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Interagency Study on Cocaine Trafficking & Consumption in Brazil

Interagency Study on Cocaine Trafficking & Consumption in Brazil

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Interagency Study on Cocaine Trafficking & Consumption in Brazil

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  1. Interagency Study on Cocaine Trafficking & Consumption in Brazil Presented to Embassy Country Team 19 August 2002

  2. Study requested by Linear Committee and US Interdiction Committee fall 1999. Over one hundred consultations with law enforcement officers, health officials, academics, and addicts; many meetings engaged scores of participants. Participating agencies: CNC, ONI, NAS, DIA, DEA HQ/Brasilia/Sao Paulo. Background Brazilian Piper Saratoga Cargo ship at Base Anzol, near Tabatinga Brazil

  3. Areas of Brazil Visited • April-May 2000, team visited Brazil’s Northeast, Amazon Basin, & West. • July 2000, team visited Brazil’s Central West, South, and Southeast. • During 1998 & 1999, team members visited a number of BR/BO and BR/PA border towns. Team visited 25 cities throughout Brazil.

  4. Trafficking Conclusions • 90 – 110 MT of pure Cocaine base and HCl entered Brazil in 2000. • Brazilian traffickers quickly adapted to lower Bolivian supplies by developing new routes. • New shipments from Colombia (of HCl) and Peru (mostly base) largely compensated for slashed supplies from Bolivia. Brazilian traffickers often fly cocaine into the country via the Amazon to its dry border with Paraguay.

  5. Sources of Brazilian cocaine flow • Colombia: Accounted for 50-60 MT in 2000, most by air with much of that via Paraguay and Suriname. • Peruvian cocaine accounts for 20-30 MT of deliveries to Brazil, with much of that transiting Bolivia. • Bolivia is increasingly becoming a transit country for Peruvian cocaine. • Suriname increasingly a transit country for Colombia Cocaine to Brazil & Europe • Some of the flow through Paraguay: involves arms-for-cocaine swaps.

  6. Brazilian Cocaine Movement Corridors Amazon Southern

  7. Sao Paulo: Hub of Brazilian Trafficking • Most cocaine moves to the major markets in Sao Paulo and Rio. • Cocaine arrives in Sao Paulo by air and land mainly from Paraguay, Mato Grosso do Sul, or Mato Grosso. • Hub for both international trafficking—onward though Southeastern ports—and to supply large domestic markets.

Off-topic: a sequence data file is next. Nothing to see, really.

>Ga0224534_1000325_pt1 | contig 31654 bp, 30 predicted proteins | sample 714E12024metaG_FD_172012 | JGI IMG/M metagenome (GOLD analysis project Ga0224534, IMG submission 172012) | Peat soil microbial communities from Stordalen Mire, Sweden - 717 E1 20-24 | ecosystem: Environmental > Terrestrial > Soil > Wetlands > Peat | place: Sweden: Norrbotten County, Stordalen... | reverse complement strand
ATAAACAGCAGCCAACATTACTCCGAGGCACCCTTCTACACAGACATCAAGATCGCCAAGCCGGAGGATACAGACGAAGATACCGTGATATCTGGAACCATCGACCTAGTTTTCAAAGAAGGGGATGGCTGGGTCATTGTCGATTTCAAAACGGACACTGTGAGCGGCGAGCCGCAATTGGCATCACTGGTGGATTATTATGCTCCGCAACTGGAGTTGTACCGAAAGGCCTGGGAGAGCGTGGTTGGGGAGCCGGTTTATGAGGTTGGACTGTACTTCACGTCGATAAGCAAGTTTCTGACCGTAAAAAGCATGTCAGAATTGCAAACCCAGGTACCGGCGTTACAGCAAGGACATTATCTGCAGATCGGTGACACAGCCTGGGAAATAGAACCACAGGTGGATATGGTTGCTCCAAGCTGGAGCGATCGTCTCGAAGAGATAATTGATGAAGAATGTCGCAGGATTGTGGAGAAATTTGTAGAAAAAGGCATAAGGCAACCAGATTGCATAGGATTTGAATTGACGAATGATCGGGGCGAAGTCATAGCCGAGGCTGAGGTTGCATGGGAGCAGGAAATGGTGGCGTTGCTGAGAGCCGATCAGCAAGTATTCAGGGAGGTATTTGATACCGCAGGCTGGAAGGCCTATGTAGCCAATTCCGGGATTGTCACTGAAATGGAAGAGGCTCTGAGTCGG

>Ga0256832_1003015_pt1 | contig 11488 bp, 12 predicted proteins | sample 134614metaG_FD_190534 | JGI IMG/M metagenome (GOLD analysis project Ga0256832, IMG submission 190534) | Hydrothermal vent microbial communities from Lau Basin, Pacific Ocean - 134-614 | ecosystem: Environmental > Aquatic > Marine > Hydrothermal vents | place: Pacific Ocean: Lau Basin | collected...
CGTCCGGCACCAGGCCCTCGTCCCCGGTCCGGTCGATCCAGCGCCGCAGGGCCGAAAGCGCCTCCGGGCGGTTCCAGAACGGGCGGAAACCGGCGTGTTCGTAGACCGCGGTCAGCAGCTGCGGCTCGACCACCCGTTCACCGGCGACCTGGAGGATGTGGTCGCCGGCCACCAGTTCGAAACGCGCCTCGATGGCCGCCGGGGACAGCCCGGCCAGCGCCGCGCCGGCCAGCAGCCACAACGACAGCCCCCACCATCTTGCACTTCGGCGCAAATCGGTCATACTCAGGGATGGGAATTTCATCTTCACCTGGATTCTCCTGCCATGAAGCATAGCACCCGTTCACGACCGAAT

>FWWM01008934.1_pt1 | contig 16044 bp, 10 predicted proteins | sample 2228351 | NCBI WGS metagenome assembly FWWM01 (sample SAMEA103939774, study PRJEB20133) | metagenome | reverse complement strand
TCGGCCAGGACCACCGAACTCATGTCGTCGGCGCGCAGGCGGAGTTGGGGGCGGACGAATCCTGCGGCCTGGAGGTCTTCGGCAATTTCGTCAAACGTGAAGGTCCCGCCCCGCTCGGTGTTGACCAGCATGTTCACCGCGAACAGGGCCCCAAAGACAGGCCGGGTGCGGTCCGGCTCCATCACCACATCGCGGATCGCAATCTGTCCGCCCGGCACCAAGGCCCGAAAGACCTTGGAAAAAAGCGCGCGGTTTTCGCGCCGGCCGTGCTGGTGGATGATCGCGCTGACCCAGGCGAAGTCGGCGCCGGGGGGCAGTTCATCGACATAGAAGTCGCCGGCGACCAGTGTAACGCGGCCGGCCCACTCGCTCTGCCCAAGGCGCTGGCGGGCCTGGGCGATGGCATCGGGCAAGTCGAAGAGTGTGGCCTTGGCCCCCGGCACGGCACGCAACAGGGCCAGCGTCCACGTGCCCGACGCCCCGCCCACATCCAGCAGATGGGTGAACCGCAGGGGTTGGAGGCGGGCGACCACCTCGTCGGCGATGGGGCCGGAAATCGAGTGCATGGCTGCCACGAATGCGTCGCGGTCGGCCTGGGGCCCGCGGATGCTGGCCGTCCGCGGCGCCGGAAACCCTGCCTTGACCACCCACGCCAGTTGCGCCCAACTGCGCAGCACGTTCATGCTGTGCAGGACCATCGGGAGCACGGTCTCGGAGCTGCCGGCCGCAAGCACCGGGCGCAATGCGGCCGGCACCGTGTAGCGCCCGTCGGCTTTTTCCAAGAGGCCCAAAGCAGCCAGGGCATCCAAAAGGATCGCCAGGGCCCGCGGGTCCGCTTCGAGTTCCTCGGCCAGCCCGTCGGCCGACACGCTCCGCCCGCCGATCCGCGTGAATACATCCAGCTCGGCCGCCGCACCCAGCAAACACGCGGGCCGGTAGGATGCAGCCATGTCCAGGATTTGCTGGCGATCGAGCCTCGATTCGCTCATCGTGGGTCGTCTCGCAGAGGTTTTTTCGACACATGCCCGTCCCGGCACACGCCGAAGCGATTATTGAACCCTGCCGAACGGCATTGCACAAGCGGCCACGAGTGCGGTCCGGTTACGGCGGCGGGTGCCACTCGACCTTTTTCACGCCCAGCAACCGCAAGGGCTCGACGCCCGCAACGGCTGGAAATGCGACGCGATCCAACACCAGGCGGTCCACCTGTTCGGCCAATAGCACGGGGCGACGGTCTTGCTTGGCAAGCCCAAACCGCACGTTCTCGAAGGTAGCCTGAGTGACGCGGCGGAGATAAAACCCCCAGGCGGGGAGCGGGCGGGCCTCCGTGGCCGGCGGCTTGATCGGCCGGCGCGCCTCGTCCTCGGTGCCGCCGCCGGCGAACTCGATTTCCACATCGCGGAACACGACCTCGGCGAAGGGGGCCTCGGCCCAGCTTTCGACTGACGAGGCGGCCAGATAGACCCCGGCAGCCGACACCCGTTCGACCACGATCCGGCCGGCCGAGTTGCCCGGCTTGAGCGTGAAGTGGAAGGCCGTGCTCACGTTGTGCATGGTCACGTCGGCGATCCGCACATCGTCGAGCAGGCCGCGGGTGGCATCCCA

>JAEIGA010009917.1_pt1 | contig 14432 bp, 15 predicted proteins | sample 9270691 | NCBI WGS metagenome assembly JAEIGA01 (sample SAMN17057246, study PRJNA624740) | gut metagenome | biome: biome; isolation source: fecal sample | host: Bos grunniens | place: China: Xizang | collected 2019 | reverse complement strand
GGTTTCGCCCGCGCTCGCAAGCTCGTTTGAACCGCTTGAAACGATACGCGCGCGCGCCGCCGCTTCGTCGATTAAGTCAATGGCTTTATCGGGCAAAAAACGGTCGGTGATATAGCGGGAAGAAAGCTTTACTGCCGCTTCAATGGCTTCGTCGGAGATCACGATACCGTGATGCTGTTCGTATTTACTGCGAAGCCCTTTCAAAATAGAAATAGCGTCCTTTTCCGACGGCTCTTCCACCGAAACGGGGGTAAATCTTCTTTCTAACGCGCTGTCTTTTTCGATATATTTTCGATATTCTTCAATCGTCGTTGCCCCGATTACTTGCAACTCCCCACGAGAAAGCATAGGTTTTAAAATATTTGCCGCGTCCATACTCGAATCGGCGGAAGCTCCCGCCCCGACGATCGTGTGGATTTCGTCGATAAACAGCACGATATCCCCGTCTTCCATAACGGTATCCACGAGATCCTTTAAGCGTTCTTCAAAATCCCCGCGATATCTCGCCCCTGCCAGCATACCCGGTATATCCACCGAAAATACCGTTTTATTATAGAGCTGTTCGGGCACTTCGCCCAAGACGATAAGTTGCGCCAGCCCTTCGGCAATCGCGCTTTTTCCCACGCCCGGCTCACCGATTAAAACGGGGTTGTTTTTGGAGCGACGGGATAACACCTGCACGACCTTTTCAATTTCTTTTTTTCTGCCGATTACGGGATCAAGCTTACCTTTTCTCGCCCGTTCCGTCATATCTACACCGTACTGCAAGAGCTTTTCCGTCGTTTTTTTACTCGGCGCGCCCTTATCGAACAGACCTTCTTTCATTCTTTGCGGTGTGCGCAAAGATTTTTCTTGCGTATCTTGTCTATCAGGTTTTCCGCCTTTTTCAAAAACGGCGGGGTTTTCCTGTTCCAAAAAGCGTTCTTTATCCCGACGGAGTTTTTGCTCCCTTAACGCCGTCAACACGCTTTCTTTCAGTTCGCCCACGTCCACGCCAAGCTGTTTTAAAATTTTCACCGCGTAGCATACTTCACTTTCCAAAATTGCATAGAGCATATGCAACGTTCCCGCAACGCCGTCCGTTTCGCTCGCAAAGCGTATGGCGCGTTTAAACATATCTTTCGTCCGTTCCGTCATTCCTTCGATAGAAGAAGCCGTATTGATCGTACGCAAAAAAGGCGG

8. Cocaine Consumption in Brazil Based on a number of methodologies we concluded that Brazilians consumed 35 – 50 MT of pure cocaine in 2000.

  9. Consumption Conclusions Cocaine use has increased steadily since 1980. • Cocaine use is particularly heavy along the traditional trafficking corridor. • Cocaine use accelerated in the 1990s with the popularization of crack beginning in Sao Paulo. • Since 1995 crack use has spread south to Paraná, Santa Catarina, and Rio Grande do Sul. • Crack use has not spread to Rio de Janeiro, but Rio is the second largest market in Brazil.

  10. Cocaine UseBy Region By State

  11. Trends in cocaine consumption • Crack use is up, but cocaine HCl is still the most popular way to use cocaine. • Most Brazilians choose HCl over crack because they have the education and personal support systems to understand the enormous risks of using crack. • Crack is more socially destructive because it is so highly addictive and leads to violent behavior. • The good news is cocaine injecting is off sharply, because of increased AIDS awareness and the growing crack abuse.

  12. Lesson Learned from the Collapse of the Bolivian Coca Crop in 2000 The cocaine supply was down in 2000 but very difficult to detect because it was masked by changes in purity 1998 Situation: Most Cocaine from Bolivia

  13. Cocaine Use Patterns

  14. Exports from Brazil Of the 90 to 110 MT of cocaine entering Brazil, we assess 35 to 70 MT per year are exported. Up to 10 metric tons is exported to the United States. Most cocaine leaves Brazil via maritime conveyance, with some of that leaving via the Amazon. Containerized port facilities, Manaus, Brazil

  15. Key Findings Brazil faces a substantial cocaine threat: 90-110 MT Flow 35-50 MT Consumption 35-70 MT Exports Large by any account! Brazilian mobile inspection station, Base Anzol, Amazon River, Brazil

  16. No Quick Fixes Improvements in interdiction in Colombia and the Caribbean will encourage more exports through Brazil. As we learned from the emergence of Beira Mar, the domestic market will continue to be fed. Sunset over port in Rio, Brazil

  17. Worldwide Cocaine Consumption Presented to Embassy Country Team 19 August 2002

  18. US Cocaine Consumption US Cocaine Consumption Persons twelve and older who have used cocaine in the last month, or last year, 1979-2000 Millions Last year • Last month Source: US National Household Survey, SAMSHA

  19. European Market Maturing European Market Maturing • The dramatic increase in cocaine seizures in non-US markets outside of the Source Zone indicates a growing world markets outside the US. • Press and other estimates indicate that Europeans consume 100 to 150 metric tons of cocaine each year. • There is also substantial cocaine consumption in Canada, Australia, South Africa, and Nigeria, with at least small amounts in virtually every country in the world.

  20. Growing Cocaine Abuse in Europe

  21. Survey data indicate the past-month consumption of cocaine more than doubled in Bolivia and Peru during 1992-98. CNC estimates that Latin Americans consume over a 190 metric tons of cocaine and another 40 metric tons of HCl equivalent in coca leaf. Latin America, Most Dynamic Market Percent of adults who used cocaine HCl or base/crack within the past year, by country.

  22. Countries with highest annual prevalence for cocaine HCl use

  23. Countries with highest annual prevalence for cocaine base/crack use

  24. Countries with highest annual Cocaine Consumption(Metric Tons; 1998, 2000)